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A Climate Action Roadmap: California Steps Up in Uncertain Times


#1

A Climate Action Roadmap: California Steps Up in Uncertain Times

Adrienne Alvord

The New Year ushers in a new U.S. presidential administration and a lot of uncertainty and angst for people who care about taking decisive action on climate change ( polls indicate that’s most of us.) It’s not clear whether the incoming administration is willing to fulfill U.S.


#2

With China building the silk road cities and roads and putting a new billion peasants behind the wheel, I'm afraid this is too little, too late.

and:


#3

Not only are the West Coast states doing a lot to fight climate change but so are the states in the Northeast and in other states as well. And, whether or not they are fighting climate change there are some red states that have taken the lead on wind power particularly since wind power is so efficient on the plains. The transition to renewable energy cannot be stopped but the main problem is that it is going too slow to make much of difference. The must be a rapid reduction in emissions during the next two decades. But in the US there are political obstacles not only at the federal level but in many cases at the state level and in even for more cases at the local level. And simply the problem of making a massive shift form fossil fuels to other forms of energy is difficult not only for political reasons but also for technical and economic reasons. The bottom line is that we need to prepare for 4C and hope we don't go beyond that.


#4

China: It is late, but better late than never maybe.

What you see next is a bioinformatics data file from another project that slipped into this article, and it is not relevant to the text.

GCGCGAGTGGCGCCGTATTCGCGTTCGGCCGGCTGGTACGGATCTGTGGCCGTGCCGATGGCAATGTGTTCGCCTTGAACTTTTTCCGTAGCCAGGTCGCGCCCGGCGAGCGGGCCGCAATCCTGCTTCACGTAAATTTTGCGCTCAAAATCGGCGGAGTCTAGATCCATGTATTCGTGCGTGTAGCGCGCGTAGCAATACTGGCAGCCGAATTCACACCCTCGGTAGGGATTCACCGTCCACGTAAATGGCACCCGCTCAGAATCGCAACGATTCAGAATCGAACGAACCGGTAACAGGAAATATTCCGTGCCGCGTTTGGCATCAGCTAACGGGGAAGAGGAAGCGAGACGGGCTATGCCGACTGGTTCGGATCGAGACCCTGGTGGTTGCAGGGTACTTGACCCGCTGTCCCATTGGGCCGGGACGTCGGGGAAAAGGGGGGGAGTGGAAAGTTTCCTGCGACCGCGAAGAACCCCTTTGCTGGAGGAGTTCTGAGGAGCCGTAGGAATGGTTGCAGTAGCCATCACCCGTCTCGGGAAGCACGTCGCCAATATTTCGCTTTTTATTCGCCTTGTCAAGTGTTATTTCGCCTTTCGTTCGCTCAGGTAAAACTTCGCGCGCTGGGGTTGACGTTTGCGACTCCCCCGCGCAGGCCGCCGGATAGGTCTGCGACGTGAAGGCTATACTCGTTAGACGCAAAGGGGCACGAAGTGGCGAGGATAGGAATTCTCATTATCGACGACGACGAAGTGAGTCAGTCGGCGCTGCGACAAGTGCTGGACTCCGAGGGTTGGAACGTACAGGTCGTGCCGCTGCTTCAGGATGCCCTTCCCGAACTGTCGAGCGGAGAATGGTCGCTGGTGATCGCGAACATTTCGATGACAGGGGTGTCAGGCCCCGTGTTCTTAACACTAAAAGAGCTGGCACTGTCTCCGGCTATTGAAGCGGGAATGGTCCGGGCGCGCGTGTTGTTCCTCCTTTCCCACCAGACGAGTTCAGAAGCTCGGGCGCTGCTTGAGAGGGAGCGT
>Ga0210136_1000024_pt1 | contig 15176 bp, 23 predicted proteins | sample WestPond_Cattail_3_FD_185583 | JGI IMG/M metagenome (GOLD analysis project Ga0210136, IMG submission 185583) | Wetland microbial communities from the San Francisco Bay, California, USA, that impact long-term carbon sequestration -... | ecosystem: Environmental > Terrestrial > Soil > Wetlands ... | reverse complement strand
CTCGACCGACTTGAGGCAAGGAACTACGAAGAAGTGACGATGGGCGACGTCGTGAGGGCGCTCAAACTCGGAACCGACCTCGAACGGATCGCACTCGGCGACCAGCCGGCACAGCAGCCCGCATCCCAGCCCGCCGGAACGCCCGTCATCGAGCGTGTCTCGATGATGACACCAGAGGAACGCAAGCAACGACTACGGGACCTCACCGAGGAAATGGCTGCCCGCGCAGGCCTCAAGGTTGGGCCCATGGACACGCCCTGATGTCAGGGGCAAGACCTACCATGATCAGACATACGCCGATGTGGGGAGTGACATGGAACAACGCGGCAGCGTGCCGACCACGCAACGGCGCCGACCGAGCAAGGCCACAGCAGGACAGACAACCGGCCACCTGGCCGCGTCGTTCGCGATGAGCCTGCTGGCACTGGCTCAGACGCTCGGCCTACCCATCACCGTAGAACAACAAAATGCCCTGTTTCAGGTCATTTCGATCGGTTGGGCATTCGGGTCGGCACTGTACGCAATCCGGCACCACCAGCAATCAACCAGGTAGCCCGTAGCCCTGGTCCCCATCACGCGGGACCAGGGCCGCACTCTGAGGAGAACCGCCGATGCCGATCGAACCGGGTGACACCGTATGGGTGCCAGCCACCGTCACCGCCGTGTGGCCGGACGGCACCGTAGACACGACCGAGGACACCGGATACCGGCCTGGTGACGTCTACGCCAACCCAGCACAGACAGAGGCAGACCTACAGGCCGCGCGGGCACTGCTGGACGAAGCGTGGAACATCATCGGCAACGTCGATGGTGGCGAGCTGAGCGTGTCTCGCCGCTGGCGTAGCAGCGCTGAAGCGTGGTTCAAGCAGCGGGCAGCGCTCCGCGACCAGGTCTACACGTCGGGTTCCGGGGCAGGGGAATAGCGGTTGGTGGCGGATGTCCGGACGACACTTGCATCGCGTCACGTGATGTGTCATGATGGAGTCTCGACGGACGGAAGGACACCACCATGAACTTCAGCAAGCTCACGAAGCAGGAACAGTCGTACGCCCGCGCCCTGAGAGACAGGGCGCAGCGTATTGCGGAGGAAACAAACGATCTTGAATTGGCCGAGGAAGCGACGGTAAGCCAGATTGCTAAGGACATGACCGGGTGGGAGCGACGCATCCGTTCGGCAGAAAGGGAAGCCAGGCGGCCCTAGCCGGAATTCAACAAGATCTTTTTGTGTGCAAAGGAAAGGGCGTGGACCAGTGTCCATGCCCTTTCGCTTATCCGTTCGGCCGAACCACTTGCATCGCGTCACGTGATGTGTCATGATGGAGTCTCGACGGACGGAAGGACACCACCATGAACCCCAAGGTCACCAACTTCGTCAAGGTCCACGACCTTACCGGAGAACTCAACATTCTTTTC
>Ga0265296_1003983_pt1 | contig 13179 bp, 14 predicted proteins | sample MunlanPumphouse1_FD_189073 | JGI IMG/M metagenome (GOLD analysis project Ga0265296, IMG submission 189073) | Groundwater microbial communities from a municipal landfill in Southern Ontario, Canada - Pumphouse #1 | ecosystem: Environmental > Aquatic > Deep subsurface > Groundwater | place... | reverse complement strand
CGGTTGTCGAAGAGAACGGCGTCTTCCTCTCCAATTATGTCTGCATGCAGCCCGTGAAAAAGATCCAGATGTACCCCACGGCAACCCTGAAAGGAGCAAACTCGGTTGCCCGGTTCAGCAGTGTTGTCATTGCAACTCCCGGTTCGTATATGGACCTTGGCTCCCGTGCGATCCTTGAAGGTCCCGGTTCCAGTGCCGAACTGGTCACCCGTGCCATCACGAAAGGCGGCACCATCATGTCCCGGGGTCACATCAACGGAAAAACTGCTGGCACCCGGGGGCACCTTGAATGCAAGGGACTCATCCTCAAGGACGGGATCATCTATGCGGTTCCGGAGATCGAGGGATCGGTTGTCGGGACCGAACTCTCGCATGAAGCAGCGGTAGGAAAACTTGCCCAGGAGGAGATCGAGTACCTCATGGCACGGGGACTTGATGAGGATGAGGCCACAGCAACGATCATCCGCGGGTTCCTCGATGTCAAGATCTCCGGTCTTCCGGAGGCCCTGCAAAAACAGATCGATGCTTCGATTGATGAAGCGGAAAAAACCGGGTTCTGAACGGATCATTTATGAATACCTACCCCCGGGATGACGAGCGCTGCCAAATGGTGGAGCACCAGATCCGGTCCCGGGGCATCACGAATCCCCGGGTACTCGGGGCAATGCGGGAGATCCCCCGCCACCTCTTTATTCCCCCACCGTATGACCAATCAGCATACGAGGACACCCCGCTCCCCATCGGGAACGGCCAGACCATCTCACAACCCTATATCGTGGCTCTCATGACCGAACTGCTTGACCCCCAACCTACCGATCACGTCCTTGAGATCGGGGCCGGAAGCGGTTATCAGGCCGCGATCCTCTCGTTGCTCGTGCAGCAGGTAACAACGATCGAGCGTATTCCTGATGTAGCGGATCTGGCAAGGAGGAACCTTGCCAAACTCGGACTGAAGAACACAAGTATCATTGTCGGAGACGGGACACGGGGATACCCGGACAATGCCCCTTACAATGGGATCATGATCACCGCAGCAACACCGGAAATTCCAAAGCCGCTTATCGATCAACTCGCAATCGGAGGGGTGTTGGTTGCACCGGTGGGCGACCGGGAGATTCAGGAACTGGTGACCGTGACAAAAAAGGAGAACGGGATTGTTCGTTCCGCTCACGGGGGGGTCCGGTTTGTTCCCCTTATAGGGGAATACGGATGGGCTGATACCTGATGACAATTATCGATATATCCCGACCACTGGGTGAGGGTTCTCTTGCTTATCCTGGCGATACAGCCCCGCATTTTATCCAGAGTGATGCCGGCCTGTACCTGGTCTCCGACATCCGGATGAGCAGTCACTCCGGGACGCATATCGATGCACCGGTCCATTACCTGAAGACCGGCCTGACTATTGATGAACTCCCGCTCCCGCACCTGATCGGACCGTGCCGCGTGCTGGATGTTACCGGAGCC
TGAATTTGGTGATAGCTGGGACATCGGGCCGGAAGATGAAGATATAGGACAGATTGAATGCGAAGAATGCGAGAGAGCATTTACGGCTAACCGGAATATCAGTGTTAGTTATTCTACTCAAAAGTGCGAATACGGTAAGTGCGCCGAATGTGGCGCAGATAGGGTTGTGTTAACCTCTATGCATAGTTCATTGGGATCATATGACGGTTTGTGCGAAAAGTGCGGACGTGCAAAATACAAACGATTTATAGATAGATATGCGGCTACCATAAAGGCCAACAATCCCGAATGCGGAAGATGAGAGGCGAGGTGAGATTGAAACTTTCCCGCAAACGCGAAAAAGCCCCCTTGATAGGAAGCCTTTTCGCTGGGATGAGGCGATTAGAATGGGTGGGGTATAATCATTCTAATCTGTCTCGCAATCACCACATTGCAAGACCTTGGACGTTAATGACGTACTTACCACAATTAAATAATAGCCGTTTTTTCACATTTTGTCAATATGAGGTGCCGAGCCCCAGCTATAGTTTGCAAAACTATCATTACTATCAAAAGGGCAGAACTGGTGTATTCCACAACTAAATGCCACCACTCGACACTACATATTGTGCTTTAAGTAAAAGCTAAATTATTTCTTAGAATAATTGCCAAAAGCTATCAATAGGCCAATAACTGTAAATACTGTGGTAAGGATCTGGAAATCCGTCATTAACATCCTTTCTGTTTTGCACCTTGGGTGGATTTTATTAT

There are a huge number of electric vehicles on the roads. Trains have been electric for decades. Cars use natural gas quite a bit too. When I was in Lanzhou, all of the taxis and lots of cars would line up around the block to refuel on natural gas. It is cheaper. Old vehicles that used to belch smoke a decade ago are all gone.
Motorbikes and three-wheel carts here are more electric than not. Electric bikes and motor bikes have been around for a long time.

The biggest advantages to energy savings in my opinion in China are awesome public transport and well-planned cities with basic needs like food, medicine, and medical care nearly always nearby. Compare subway size of USand Chinese in cities.
Reforestation has also been huge, with many farms converted to tree farms all across China, and trees lining city streets.
The difficulties for the carbon footprint are dependence on coal and manufacturing, and simply dealing with a population four times that of the US in the same space. Add to that some individual freedoms in China that don't serve the environment--burning trash at home, ubiquitous unfiltered outdoor barbecue, and farmers burning crops to clear the land and to guard against
frost, and oh my gosh all those fireworks.

But back to those cars on the road. What is common in China is the need to show wealth when you eventually get some spare cash. A lot of Chinese buy a car just for show, and don't drive it very much. Additionally, those cars on the streets are all new, and burn clean.
Though I don't have numbers, I have lived in six different provinces, teaching oral discussion with students in universities coming from all over China. I have also watched the countryside by train cross country up, down and around.

Jin nian kuai le. Happy Chinese New Year.


#5

Sorry Lrx, that reply was supposed to go to Thomas Jefferson.


#6

Sorry , that reply was for Thomas Jefferson.